Ksenia Newton: Yeah, it’s a great question, uh, something that we should probably unpack in our next report. In fact, I think it’s a very interesting topic. Personally, I have a lot of I’m part of a lot of different membership programs. Of course, I’m a consumer and I like rewards. I think rewards programs are here to stay because who doesn’t like to save money? But again, consumers are moving away from brands if those brands don’t represent their values, if you will. And we’ve seen that quite a bit with consumers moving from shopping at one store to going shopping with smaller, local stores, local farmer’s market, for example, if we were to talk about groceries. And I see this in New York, specifically where consumers encourage each other to shop with their local farmer’s market versus going to a brand supermarket, for example. I think that’s going to play a bigger role because Today’s consumers are very focused on social matters. So if brands are not aligned with where they stand, I do think it doesn’t matter whether they’re discounted brands or not. Consumers might move to other brands to shop with.
Adrian Tennant: How do you think inflation will shape the upcoming holiday shopping season? Will consumers buy even earlier to avoid price hikes?
Ksenia Newton: One of the things, one of the trends that we saw in our research, we call it Revenge Spending. And that means consumers who were stuck at home because of the ongoing pandemic. Now that they’re out now that the restrictions have loosen up a little bit and they have a little bit of money to spend, they are now spending in revenge for all the waste of time. So that’s one of the trends that we saw, that I’m pretty sure is going to affect how consumers shop during the holiday season. The other trend, again, going back to Buy Now, Pay Later, I think it is very important that consumers these days have an opportunity to break down that price and maybe, between purchases something right away and paying for it right away. It’s too expensive. They can’t afford it. They now have an opportunity to pay for it over time, which I do think is going to positively impact sales in my personal opinion. So it’s a great option to attract consumers who might be hesitant to spend that money during the Holidays. And, another thing that I saw in the recent research around the financial sector is consumers are very enthusiastic when it comes to the topic of spending and payment options, they’re constantly researching. So it doesn’t sound like people are not going to buy. It sounds like they’re looking for better ways to shop whether it’s coupons, discounts, whether it’s buy now pay later or different payment options or whatever it might be, consumers are looking to spend. And then something that I also saw, I’m part of this Facebook group it’s called secret. I don’t know, it’s no longer secret, but it is a private, Christmas focus group on Facebook, where about a month ago people started reporting how they finalized their Christmas shopping. Again, and I know I mentioned this last time in our, podcast, but this time around, people are spending a lot more money and they buy multiple presents A again, this isn’t based on any data that I saw using our technology. Right. This is something that I literally scope from just reading through comments in this Facebook group. People purchase multiple presents per person, again, it may not be representative the rest of the population, but it also doesn’t sound like they’re trying to save up either.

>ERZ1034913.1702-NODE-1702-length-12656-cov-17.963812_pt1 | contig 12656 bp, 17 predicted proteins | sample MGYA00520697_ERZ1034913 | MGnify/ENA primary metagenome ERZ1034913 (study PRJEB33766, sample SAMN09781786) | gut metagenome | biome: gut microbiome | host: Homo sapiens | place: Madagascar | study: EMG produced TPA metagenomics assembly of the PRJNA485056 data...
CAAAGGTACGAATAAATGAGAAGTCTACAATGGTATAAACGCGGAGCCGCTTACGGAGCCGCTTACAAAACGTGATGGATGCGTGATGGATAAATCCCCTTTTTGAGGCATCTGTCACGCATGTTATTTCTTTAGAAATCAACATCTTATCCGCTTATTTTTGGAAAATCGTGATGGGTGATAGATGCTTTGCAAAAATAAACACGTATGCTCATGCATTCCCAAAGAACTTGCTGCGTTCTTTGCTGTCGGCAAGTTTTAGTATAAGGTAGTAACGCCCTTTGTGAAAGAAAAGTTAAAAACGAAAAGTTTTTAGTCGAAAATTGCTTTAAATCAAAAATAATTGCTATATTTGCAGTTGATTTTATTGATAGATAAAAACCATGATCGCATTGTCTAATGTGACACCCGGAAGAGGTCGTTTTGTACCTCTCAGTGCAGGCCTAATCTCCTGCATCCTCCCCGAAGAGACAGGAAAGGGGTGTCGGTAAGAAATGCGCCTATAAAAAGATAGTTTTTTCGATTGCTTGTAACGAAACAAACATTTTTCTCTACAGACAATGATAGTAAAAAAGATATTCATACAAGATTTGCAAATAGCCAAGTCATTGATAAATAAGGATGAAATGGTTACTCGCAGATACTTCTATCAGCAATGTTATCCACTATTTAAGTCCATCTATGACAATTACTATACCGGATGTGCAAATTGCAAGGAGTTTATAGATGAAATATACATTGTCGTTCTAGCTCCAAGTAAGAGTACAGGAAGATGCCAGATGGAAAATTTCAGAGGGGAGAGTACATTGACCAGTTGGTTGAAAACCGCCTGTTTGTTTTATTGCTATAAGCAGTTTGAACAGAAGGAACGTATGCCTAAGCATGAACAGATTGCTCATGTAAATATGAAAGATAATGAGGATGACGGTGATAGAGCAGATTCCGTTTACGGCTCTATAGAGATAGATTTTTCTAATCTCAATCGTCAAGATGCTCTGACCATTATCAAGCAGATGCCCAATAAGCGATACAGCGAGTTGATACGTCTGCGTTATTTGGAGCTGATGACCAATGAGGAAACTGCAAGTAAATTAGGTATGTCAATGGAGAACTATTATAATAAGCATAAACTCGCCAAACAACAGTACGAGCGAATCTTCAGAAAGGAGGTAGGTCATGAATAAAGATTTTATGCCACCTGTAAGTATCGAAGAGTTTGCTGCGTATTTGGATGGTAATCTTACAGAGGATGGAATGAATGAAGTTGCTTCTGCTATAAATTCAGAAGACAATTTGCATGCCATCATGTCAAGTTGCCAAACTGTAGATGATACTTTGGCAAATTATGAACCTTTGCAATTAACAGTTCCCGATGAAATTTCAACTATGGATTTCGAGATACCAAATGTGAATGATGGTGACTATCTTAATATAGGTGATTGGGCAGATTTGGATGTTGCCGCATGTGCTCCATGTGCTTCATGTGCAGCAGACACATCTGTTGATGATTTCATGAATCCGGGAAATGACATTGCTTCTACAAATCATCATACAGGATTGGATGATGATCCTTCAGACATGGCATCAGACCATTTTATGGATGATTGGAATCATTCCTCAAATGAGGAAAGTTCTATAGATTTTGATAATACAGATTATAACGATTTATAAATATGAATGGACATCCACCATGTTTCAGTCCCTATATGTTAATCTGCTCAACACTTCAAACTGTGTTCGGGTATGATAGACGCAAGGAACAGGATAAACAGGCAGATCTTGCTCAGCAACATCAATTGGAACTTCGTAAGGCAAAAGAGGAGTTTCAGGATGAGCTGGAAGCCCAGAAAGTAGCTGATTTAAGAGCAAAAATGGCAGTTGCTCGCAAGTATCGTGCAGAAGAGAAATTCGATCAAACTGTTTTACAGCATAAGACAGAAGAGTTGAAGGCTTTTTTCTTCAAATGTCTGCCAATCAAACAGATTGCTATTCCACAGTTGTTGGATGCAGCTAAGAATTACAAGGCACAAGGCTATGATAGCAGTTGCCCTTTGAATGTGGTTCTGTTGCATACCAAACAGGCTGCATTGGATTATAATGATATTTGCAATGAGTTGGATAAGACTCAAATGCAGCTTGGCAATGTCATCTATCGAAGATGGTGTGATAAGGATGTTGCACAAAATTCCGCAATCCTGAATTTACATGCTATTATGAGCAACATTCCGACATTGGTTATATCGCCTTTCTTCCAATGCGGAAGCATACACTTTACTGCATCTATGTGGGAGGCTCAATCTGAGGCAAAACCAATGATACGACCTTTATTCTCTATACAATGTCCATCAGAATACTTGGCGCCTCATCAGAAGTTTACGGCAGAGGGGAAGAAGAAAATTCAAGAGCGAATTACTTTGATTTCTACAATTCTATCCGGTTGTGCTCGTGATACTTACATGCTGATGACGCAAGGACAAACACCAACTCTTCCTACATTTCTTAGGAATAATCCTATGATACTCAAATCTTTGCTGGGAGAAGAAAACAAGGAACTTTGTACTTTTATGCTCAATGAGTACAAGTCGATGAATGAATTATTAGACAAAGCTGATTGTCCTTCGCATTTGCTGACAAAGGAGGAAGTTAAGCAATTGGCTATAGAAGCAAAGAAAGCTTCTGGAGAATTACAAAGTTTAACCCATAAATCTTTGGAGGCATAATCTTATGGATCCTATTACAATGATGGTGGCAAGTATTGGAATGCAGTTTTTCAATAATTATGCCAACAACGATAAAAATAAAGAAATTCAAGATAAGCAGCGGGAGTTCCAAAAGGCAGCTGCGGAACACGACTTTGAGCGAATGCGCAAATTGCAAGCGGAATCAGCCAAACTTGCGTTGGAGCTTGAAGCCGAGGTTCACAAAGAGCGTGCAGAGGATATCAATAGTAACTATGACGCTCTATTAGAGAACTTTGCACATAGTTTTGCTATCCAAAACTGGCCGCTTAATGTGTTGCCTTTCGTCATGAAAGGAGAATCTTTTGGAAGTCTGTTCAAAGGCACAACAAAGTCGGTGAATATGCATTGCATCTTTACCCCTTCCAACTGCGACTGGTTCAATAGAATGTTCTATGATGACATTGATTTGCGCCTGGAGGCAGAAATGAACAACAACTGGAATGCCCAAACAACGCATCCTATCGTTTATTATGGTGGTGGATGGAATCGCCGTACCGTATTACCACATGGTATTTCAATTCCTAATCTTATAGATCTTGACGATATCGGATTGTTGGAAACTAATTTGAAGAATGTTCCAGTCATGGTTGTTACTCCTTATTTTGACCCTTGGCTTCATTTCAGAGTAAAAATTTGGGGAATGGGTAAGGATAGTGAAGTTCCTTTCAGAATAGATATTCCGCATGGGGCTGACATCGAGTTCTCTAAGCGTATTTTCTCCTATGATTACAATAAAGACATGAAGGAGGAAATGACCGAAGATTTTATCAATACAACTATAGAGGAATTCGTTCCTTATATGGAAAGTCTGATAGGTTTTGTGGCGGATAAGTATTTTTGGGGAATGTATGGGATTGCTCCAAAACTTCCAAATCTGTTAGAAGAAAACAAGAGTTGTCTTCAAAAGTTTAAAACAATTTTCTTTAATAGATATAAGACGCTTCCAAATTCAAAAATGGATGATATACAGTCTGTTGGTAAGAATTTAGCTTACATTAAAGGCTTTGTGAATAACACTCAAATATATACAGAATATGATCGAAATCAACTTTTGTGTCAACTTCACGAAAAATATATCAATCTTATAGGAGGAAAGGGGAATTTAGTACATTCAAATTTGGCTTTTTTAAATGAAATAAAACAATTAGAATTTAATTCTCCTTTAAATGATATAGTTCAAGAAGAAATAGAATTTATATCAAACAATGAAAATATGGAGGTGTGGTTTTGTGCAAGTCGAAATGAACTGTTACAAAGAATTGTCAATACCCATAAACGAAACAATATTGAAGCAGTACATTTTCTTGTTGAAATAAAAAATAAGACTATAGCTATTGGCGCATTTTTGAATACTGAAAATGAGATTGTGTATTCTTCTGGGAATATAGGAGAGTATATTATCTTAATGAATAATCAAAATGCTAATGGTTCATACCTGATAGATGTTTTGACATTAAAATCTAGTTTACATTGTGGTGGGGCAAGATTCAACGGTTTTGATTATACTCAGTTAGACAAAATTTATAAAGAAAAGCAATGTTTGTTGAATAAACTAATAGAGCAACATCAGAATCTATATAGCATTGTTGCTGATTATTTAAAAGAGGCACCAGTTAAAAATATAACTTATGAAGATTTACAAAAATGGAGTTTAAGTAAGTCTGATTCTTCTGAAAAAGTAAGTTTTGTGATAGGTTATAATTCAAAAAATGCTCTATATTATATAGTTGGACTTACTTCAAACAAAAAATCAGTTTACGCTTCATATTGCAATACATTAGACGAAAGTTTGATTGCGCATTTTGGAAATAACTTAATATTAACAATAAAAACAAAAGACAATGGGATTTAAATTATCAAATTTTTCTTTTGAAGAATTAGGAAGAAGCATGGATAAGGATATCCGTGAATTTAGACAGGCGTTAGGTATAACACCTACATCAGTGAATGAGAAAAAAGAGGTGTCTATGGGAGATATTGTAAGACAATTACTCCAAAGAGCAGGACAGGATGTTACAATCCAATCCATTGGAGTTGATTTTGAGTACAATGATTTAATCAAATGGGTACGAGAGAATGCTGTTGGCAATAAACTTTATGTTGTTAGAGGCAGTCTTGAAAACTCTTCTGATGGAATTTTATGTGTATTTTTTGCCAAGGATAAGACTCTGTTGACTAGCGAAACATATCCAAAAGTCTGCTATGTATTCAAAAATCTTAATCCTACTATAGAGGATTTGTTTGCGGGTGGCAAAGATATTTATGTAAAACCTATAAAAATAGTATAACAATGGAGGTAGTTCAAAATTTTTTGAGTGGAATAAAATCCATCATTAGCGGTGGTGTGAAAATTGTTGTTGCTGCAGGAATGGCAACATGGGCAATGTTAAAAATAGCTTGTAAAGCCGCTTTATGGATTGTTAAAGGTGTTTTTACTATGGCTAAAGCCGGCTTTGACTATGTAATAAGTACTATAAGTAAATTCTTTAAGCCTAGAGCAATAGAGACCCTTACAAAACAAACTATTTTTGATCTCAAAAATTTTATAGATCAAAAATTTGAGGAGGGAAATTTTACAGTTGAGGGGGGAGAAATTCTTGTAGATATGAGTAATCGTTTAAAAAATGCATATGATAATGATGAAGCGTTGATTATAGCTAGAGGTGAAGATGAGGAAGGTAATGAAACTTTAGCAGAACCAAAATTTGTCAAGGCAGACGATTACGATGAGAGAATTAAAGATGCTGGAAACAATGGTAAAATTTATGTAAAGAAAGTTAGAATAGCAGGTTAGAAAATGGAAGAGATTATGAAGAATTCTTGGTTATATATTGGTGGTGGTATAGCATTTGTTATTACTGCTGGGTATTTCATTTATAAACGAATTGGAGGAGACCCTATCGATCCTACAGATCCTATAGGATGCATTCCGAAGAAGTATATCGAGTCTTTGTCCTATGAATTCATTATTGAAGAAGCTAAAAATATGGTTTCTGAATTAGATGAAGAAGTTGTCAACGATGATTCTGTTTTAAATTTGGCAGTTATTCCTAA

Adrian Tennant: So Ksenia, what are you working on at the moment?
Ksenia Newton: Yeah, I’m super excited on this project actually it’s called The State of Social. It is going to be a mega report, featuring over 560 different brands and me analyzing over 530 million brand mentions. And it’s going to be really focused on finding the right benchmarks, trends, and talking points, and best practices for social media marketers out there. We’re analyzing 15 different industries and we’re going to really try to find what are the best practices, benchmarks, and so on. So that every social media marketer out there can actually use to build a successful social media strategy, for next year. Super excited, I think is going to be really a guiding life for everyone. And, it’s currently over 70 pages. please go to our website about a month from now when we publish it is going to be brilliant, I promise you!
Adrian Tennant: Ksenia, if IN CLEAR FOCUS listeners would like to learn more about you, where can they find you?
Ksenia Newton: Yeah, absolutely, you’re more than welcome to shoot me an email at KNewton@Brandwatch.com or send me a request on LinkedIn. happy to answer any questions if you have, if I don’t have an answer, I might be able to research that. That’s what I do!
Adrian Tennant: And if people are interested in learning more about Brandwatch, where should they go?
Ksenia Newton: Check out our website, www.Brandwatch.com and you’ll find a lot more information there. You can also go to our resources page. We have a lot of different things from webinars before it’s guides, blog posts, best practices. You name it, we have it, but check it out. You will not regret.
Adrian Tennant: Ksenia, thank you very much for being our guest again this week on IN CLEAR FOCUS.
Ksenia Newton: Thank you so much for having me.
Adrian Tennant: Thanks to my guest this week, Ksenia Newton, Marketing Content Specialist at Brandwatch. You’ll find a transcript with links to the resources we discussed today on the IN CLEAR FOCUS page at Bigeyeagency.com. Just select ‘podcast’ from the menu. If you enjoyed this episode, please consider following us wherever you listen to podcasts. Thank you for listening to IN CLEAR FOCUS, produced by Bigeye. I’ve been your host, Adrian Tennant. Until next week, goodbye.